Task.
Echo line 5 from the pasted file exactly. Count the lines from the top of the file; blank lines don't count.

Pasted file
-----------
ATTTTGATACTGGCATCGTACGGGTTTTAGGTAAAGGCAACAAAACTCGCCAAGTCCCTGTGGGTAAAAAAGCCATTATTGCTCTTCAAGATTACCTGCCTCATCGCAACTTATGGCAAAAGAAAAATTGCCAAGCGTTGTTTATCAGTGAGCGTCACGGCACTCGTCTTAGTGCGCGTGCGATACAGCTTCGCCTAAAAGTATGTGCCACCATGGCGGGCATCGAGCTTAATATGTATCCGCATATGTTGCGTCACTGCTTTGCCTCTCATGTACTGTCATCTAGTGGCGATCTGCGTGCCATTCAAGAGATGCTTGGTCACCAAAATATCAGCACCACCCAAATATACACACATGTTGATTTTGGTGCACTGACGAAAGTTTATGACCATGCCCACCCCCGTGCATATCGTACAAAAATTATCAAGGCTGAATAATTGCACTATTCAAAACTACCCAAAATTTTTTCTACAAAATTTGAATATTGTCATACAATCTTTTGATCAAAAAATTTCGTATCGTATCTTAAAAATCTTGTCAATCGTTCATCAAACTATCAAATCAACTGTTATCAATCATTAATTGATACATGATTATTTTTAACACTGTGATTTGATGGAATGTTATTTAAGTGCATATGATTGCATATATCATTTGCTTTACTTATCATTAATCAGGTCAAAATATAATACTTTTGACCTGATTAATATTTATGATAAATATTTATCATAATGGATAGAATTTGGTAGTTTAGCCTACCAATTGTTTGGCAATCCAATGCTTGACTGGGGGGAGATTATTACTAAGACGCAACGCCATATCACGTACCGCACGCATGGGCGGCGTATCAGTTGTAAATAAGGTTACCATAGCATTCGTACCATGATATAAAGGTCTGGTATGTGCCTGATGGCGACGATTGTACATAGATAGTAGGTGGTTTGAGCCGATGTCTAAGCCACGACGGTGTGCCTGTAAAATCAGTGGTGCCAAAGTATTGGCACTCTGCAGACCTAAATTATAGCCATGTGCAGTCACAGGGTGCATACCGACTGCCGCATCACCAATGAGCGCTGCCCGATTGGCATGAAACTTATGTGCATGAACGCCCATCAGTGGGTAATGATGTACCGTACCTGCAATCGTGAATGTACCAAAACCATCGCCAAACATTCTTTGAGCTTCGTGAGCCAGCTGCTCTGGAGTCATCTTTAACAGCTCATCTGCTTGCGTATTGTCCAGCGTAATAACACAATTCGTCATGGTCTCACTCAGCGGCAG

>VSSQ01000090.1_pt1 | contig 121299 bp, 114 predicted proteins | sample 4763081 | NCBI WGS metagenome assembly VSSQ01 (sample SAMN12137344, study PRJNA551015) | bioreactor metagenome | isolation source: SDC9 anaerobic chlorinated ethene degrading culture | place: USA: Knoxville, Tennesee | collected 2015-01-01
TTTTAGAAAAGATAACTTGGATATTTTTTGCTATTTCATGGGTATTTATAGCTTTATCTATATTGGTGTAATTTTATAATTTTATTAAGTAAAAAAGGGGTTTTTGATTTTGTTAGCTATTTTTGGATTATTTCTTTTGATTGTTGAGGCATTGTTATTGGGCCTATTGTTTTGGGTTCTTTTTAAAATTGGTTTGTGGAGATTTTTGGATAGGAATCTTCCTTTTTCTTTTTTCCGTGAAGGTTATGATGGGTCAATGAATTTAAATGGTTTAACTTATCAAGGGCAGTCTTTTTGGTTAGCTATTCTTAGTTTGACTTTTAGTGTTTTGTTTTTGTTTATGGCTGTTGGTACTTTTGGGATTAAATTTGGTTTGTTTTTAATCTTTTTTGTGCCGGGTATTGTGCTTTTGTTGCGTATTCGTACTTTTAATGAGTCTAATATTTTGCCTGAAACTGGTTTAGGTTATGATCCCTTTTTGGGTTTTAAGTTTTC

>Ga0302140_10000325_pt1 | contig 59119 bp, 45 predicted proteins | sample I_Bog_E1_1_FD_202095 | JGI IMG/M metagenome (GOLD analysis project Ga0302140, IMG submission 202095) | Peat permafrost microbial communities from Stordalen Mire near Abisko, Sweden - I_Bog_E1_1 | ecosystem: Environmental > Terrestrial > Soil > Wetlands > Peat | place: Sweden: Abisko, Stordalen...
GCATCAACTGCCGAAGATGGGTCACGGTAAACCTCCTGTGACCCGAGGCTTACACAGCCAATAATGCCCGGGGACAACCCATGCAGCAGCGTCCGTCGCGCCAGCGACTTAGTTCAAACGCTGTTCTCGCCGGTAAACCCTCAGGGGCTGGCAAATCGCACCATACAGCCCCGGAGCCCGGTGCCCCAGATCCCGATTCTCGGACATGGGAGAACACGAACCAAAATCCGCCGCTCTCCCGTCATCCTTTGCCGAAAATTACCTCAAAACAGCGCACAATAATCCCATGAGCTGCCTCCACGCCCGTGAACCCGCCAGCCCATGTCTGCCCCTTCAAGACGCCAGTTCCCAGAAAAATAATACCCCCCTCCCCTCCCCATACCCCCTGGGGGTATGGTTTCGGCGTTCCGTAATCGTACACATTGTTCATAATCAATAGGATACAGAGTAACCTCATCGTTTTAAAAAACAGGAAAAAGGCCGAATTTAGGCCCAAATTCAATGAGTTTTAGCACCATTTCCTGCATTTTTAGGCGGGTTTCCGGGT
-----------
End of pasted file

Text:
GCATCAACTGCCGAAGATGGGTCACGGTAAACCTCCTGTGACCCGAGGCTTACACAGCCAATAATGCCCGGGGACAACCCATGCAGCAGCGTCCGTCGCGCCAGCGACTTAGTTCAAACGCTGTTCTCGCCGGTAAACCCTCAGGGGCTGGCAAATCGCACCATACAGCCCCGGAGCCCGGTGCCCCAGATCCCGATTCTCGGACATGGGAGAACACGAACCAAAATCCGCCGCTCTCCCGTCATCCTTTGCCGAAAATTACCTCAAAACAGCGCACAATAATCCCATGAGCTGCCTCCACGCCCGTGAACCCGCCAGCCCATGTCTGCCCCTTCAAGACGCCAGTTCCCAGAAAAATAATACCCCCCTCCCCTCCCCATACCCCCTGGGGGTATGGTTTCGGCGTTCCGTAATCGTACACATTGTTCATAATCAATAGGATACAGAGTAACCTCATCGTTTTAAAAAACAGGAAAAAGGCCGAATTTAGGCCCAAATTCAATGAGTTTTAGCACCATTTCCTGCATTTTTAGGCGGGTTTCCGGGT